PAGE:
Activist Refresher: Why We Fight
Frank Capra understood and cherished America, capturing its spirit vividly in the movies he directed, including the iconic Mr. Smith Goes to Washington and It’s a Wonderful Life. His largest contribution to the nation he loved, however, was a series of seven Why We Fight documentaries made between 1942 and 1945. Each one explained for active duty troops — and the public at large — why America was at war, and the broad principles for which it was fighting. Whereas newsreels shown at the time informed the public about the nation’s efforts — the “what and how” — Capra’s films illuminated, as President Franklin D. Roosevelt said, the “galvanizing and motivating reasons why.”
Today, America’s challenge is closer to home, and turning the tide on America’s current border crisis involves an entirely different type of citizen effort: public education, civil engagement, lobbying lawmakers, and voting. The similarity is that our current fight for true immigration reform is also grounded in values and principles. With national elections looming and many state legislatures now returning to session, here are some foundational “reasons why” worth repeating for activists:
- As a sovereign nation, America has the right and responsibility to protect its borders, territorial integrity, identity, and assets in order to maintain national security, public safety, social and economic stability, and cultural cohesiveness.
- America has the right to limit immigration levels to preserve jobs for its citizens, protect wages, maintain quality health care and education, and ensure the sustainability of social services and precious natural resources.
- The rule of law is the bedrock of our democracy, and our immigration laws are no exception. Article I, Section 8, of the U.S. Constitution grants Congress the responsibility to “establish a uniform Rule of Naturalization,” while Article II, Section 3, requires that the president, “take care that the laws be faithfully executed.”
- American citizens have a right for their voices to be heard in all policy decisions that affect them; special interests must never be allowed to dictate the terms of public policy.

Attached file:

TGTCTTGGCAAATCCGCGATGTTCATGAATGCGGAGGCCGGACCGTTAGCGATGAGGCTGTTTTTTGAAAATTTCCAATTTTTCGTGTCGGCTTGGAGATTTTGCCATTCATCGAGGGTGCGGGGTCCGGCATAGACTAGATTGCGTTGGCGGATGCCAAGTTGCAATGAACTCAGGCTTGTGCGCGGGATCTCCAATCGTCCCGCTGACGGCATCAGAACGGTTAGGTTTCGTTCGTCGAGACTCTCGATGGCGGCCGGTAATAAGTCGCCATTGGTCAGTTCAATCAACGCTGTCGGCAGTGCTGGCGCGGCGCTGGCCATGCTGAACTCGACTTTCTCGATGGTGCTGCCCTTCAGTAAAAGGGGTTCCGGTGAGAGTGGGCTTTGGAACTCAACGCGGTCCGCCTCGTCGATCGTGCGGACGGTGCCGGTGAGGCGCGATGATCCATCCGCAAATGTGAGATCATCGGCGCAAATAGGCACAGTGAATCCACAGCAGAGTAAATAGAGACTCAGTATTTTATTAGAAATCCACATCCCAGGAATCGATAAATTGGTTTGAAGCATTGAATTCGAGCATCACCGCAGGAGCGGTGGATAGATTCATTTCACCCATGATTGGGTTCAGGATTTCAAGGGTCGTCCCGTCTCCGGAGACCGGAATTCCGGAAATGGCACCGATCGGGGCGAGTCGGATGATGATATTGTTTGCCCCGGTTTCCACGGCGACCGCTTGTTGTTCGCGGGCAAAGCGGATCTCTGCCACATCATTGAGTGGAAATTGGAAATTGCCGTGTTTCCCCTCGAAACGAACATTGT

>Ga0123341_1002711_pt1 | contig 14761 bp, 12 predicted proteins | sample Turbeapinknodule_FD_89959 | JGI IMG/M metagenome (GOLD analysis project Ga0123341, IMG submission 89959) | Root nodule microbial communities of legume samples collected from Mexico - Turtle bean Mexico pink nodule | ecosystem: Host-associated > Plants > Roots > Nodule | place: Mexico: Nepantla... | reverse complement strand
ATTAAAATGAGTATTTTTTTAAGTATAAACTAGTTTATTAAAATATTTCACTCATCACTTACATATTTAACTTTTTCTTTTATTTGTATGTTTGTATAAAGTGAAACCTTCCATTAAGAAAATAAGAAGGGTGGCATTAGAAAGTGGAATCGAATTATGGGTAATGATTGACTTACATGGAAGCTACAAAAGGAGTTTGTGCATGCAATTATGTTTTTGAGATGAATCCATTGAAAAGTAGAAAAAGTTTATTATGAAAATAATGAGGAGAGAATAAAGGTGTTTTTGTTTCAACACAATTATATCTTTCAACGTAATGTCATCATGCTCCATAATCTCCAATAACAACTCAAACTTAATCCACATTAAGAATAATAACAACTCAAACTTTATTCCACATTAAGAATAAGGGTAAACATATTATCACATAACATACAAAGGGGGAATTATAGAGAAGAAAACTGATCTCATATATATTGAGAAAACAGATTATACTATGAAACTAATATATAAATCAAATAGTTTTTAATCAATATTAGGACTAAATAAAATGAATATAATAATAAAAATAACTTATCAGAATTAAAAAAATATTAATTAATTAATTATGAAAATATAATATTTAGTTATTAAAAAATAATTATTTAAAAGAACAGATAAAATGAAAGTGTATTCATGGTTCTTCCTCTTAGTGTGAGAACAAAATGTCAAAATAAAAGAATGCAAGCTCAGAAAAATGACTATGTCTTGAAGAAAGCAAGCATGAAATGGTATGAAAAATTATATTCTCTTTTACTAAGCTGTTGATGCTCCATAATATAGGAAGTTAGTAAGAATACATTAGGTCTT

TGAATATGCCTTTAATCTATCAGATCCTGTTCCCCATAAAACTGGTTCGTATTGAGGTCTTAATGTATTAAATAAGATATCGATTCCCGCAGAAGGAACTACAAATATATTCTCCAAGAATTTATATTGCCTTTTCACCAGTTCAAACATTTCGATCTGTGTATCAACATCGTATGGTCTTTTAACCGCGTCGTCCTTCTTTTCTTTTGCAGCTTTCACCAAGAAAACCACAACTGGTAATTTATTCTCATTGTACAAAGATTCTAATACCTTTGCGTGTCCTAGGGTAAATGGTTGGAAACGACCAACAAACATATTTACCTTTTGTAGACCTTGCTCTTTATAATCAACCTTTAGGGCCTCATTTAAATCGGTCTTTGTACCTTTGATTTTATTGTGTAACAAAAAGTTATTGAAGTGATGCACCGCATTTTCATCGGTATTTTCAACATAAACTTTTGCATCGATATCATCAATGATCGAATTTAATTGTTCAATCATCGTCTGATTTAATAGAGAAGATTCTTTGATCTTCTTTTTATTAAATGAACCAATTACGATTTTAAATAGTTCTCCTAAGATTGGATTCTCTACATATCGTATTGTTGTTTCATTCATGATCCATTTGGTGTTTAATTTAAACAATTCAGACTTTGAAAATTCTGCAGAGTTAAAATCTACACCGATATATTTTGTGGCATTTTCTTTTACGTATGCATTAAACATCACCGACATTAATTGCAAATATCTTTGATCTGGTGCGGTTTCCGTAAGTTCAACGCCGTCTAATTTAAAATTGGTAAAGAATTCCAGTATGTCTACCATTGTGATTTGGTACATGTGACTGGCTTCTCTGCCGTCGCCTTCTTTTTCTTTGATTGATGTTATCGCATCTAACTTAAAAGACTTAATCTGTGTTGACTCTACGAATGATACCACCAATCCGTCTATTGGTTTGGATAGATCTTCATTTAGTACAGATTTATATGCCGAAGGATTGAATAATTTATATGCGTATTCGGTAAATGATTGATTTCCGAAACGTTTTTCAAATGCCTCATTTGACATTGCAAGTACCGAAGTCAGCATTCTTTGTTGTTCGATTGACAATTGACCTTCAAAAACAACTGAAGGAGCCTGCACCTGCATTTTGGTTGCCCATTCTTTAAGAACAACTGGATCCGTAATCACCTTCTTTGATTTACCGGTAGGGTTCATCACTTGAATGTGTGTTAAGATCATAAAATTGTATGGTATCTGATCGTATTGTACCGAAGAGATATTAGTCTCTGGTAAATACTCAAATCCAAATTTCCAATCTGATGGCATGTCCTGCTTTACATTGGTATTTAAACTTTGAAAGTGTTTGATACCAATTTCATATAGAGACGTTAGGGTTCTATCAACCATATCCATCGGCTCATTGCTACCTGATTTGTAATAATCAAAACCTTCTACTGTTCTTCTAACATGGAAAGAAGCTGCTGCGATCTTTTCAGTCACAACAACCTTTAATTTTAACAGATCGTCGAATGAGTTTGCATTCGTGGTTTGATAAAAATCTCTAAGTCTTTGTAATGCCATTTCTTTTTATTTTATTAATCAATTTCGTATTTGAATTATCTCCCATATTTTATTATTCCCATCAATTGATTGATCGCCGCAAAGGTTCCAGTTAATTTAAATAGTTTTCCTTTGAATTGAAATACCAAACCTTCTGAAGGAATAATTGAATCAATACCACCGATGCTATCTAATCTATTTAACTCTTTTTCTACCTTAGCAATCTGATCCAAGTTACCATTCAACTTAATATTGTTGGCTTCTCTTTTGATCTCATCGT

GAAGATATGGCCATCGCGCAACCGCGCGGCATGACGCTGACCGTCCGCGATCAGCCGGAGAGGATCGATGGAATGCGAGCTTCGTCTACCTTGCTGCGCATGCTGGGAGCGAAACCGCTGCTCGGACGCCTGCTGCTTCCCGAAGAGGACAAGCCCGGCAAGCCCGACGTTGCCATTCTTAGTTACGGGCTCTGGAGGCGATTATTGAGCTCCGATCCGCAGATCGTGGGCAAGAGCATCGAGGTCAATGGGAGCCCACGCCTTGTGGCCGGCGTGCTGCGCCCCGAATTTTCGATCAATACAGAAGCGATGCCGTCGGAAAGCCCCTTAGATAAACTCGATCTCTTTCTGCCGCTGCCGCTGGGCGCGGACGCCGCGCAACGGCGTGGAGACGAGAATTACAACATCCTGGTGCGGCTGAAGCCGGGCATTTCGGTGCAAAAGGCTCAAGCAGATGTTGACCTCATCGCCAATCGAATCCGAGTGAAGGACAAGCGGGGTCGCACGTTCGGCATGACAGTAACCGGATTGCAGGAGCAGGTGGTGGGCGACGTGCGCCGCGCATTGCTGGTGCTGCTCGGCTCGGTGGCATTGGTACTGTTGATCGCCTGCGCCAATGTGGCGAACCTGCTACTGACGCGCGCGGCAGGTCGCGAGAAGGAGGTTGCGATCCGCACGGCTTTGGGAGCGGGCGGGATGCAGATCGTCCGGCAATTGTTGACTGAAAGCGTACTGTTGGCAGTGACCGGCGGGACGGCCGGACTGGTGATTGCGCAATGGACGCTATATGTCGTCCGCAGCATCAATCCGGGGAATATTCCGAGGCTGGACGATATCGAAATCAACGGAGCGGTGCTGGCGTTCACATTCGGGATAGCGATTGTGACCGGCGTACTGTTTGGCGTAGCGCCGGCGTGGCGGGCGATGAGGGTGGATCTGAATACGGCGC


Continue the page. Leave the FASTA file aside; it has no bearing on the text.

- Immigration policy must serve the broad national interests, now and for future generations.
Unfortunately, these principled and aspirational “building blocks” for sensible policies are always substituted for self-serving arguments by special interests peddling mass immigration, ignored by mainstream media, and often lost in the gyrations and noise of legislative activity. Even for the most ardent activist, it’s easy to lose sight of the “big picture” given the blitzkrieg of immigration issues occurring more rapidly in every facet of society, and with so many fires to put out.
The fight continues and it may be a sustained one as long as mass immigration is permitted to fatten the electorate for power-hungry political parties, or provides an exploitable labor pool to unscrupulous employers…or, as long as we lose sight of what’s at stake. Moreover, changing administrations often result in one step forward, one step back; executive power, utilized productively under the previous president to uphold the law, has boomeranged as this president has abused it to dismantle most interior and perimeter enforcement.
Such whipsawing of our issue with each successive administration may worsen as our nation’s political divide widens. Recognizing that, we can never be content that “mission-accomplished” is defined as a four-year period in which gains are made, only to be subsequently lost.
When is the job done? Perhaps when the principles behind fair, practical, and effective immigration controls that preserve our sovereignty and advance America’s interests become normative, enshrined, and immutable public values, durable enough to withstand political vicissitudes and transcend ideology.
It’s a lofty goal but worth the fight. After all, we have a nation to save.